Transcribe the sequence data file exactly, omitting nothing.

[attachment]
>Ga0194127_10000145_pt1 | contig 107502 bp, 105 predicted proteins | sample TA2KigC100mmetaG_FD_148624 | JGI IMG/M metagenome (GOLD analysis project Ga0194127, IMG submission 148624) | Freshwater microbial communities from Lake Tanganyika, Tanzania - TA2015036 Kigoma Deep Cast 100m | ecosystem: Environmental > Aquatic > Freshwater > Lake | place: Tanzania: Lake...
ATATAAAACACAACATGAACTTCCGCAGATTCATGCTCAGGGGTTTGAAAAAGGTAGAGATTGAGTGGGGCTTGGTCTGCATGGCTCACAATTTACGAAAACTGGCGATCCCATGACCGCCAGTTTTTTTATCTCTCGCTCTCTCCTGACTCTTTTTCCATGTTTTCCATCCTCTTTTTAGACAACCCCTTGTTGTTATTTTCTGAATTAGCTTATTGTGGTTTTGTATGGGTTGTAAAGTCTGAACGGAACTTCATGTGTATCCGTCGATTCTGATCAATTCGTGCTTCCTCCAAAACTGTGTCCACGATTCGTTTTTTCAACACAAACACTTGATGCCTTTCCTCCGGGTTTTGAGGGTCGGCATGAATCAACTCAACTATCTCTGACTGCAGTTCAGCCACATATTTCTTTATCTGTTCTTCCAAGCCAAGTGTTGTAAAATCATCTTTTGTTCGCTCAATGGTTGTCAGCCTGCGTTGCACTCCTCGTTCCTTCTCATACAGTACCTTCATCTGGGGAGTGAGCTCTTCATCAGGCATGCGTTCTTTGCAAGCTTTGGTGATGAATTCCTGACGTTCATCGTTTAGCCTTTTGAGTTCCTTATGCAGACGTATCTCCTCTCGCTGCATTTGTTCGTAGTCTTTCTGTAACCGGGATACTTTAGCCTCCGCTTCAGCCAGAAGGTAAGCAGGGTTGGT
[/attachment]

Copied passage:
>Ga0194127_10000145_pt1 | contig 107502 bp, 105 predicted proteins | sample TA2KigC100mmetaG_FD_148624 | JGI IMG/M metagenome (GOLD analysis project Ga0194127, IMG submission 148624) | Freshwater microbial communities from Lake Tanganyika, Tanzania - TA2015036 Kigoma Deep Cast 100m | ecosystem: Environmental > Aquatic > Freshwater > Lake | place: Tanzania: Lake...
ATATAAAACACAACATGAACTTCCGCAGATTCATGCTCAGGGGTTTGAAAAAGGTAGAGATTGAGTGGGGCTTGGTCTGCATGGCTCACAATTTACGAAAACTGGCGATCCCATGACCGCCAGTTTTTTTATCTCTCGCTCTCTCCTGACTCTTTTTCCATGTTTTCCATCCTCTTTTTAGACAACCCCTTGTTGTTATTTTCTGAATTAGCTTATTGTGGTTTTGTATGGGTTGTAAAGTCTGAACGGAACTTCATGTGTATCCGTCGATTCTGATCAATTCGTGCTTCCTCCAAAACTGTGTCCACGATTCGTTTTTTCAACACAAACACTTGATGCCTTTCCTCCGGGTTTTGAGGGTCGGCATGAATCAACTCAACTATCTCTGACTGCAGTTCAGCCACATATTTCTTTATCTGTTCTTCCAAGCCAAGTGTTGTAAAATCATCTTTTGTTCGCTCAATGGTTGTCAGCCTGCGTTGCACTCCTCGTTCCTTCTCATACAGTACCTTCATCTGGGGAGTGAGCTCTTCATCAGGCATGCGTTCTTTGCAAGCTTTGGTGATGAATTCCTGACGTTCATCGTTTAGCCTTTTGAGTTCCTTATGCAGACGTATCTCCTCTCGCTGCATTTGTTCGTAGTCTTTCTGTAACCGGGATACTTTAGCCTCCGCTTCAGCCAGAAGGTAAGCAGGGTTGGT